2 stars: More a set of lectures from two likeable guys but too many drawbacks make me not want to recommend this one. But read McCormick's book!
Each speaker gave a 20 minute opening and then took questions from the audience. It was very light-hearted and more of a lecture-for-the-kids kind of thing.
Both guys are good friends and professors at Sac State in California. A bit after his book, Atheism and the Case Against Christ was released McCormick and DiSilvestro had a bunch of debates with each other on various topics. The more known debate from awhile ago is the one they had on the Resurrection which are reviewed at CommonSenseAtheism HERE and AgnosticPopularFront HERE.
Because McCormick's ACAC is one of the wider-audience atheist books (sans Hitch but that doesn't count) that I really liked a lot AND the case McCormick uses against the Resurrection is also one that I really like, I decided to relisten to this one despite remembering that I didn't really enjoy it.
Unfortunately, I still don't enjoy the debate all too much. As a very causal point-counterpoint set of lectures, this 'bate works a bit better, maybe but even then I felt like something was missing.
DiSilvestro gives a couple of arguments for theism framed in the context of the arguments William Lane Craig gives but unlike Craig, who is an apologist and debate machine, DiSilvestro gives the more moderate case for theism and gives another thoughtful but vague or weak final argument about integrity.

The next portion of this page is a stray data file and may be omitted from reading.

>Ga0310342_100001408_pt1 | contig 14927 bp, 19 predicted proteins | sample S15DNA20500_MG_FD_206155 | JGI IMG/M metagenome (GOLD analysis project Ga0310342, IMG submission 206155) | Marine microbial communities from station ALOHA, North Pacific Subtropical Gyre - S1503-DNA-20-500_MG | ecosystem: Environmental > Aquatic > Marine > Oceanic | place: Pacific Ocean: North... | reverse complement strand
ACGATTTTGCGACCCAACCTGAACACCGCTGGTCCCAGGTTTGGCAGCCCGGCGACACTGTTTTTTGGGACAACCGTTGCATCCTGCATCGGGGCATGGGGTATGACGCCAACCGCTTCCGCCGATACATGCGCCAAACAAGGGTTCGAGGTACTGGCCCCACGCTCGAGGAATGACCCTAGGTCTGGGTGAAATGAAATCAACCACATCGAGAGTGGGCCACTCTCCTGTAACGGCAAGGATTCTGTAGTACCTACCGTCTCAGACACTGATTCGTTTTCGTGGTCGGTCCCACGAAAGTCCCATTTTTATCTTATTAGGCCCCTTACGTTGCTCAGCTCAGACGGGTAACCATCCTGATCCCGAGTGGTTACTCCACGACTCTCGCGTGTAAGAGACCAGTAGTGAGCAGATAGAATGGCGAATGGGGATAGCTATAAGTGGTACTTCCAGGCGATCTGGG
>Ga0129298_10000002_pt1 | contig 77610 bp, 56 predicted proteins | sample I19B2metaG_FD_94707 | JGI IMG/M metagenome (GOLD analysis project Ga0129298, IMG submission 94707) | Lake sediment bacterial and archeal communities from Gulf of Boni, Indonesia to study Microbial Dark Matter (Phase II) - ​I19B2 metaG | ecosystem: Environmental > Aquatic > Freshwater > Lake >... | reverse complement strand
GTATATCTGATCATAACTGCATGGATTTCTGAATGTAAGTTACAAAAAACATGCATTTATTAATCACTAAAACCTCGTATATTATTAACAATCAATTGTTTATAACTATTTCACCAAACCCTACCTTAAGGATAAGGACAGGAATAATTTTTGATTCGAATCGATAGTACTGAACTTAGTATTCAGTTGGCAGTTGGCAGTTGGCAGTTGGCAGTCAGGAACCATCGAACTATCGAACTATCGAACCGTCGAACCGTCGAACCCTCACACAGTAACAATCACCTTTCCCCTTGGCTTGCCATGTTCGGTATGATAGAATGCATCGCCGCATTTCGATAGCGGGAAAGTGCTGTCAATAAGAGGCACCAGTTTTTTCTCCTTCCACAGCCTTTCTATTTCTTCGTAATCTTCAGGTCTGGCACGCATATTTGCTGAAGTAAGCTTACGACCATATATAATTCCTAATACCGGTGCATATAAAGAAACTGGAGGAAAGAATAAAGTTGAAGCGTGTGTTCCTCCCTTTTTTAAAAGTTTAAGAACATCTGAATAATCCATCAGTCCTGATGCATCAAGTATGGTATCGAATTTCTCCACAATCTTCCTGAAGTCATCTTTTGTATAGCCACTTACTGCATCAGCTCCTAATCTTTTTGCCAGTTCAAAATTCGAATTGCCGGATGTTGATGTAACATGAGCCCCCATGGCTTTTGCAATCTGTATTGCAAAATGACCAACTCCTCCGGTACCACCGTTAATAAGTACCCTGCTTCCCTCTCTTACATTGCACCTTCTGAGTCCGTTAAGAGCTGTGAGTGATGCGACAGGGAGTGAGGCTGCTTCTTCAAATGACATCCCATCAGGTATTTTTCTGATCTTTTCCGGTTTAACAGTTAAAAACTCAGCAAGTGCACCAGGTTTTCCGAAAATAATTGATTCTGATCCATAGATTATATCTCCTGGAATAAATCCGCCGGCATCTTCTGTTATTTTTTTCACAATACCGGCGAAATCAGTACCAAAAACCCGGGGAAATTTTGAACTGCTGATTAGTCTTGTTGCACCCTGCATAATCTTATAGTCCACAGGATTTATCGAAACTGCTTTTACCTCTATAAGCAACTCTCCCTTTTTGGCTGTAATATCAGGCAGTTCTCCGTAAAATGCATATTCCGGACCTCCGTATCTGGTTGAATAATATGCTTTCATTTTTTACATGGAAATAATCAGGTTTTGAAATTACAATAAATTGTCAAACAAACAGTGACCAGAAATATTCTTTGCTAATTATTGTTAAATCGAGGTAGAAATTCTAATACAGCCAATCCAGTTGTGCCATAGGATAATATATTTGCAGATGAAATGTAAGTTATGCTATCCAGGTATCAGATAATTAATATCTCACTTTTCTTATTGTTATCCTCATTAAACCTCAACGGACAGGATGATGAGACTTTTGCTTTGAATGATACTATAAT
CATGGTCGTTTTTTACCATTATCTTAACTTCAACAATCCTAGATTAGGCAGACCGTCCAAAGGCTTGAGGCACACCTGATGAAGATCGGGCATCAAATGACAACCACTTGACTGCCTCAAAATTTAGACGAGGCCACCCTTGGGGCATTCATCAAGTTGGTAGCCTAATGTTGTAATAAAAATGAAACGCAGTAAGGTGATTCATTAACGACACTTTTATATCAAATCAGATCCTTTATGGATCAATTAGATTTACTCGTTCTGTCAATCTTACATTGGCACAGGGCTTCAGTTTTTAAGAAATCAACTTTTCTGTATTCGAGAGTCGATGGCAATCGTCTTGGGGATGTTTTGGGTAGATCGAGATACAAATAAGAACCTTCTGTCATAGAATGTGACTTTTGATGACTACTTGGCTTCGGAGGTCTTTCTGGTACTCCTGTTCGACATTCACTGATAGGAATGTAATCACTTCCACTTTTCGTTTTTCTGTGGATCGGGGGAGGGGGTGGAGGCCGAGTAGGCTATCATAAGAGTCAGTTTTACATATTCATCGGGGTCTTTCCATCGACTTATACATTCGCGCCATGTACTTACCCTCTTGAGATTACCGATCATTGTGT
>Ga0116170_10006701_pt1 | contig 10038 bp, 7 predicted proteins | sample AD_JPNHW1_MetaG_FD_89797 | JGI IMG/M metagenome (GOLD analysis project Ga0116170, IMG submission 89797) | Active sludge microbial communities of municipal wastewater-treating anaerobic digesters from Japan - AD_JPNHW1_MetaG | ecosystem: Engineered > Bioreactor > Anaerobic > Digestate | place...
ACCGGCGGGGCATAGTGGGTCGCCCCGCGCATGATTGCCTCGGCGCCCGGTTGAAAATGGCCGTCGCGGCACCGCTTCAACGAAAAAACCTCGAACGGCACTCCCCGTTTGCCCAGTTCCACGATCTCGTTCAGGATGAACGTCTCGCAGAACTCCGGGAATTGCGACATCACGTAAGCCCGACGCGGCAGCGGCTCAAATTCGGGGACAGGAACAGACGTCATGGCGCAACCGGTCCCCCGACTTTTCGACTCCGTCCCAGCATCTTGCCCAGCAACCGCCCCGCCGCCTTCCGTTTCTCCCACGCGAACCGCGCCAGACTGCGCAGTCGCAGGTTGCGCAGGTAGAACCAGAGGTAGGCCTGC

McCormick starts and presents his case in the form of an extended Argument from Divine Hiddenness Case against God. It reminded me of Tooley's single Problem of Evil he gave against WLC in 2010 which was given as a single argument, only with a number of different references to other types of arguments atheists give, only all with respect to the POE. So though McCormick labeled his argument the ADH, it wasn't explicitly that given by JL Schellenberg. Instead it focused on a number of 'hidden' aspects of a theistic deity that shouldn't be hidden. This was followed by a discussion of morality that McCormick really dropped the ball on in terms of his example, which dealt with sex and abortion...This maybe a bit confusing but part way through I kind of forgot why he was talking about this due to cringing so much. Then he discussed how concepts of morality could have arisen through evolution.
There were no rebuttals and the rest of the event was an extended Q&A with thoughtful but not quite the best questions. The thing seemed more like a learning thing, not so much a debate which I like, but it just wasn't all that great or enlightening.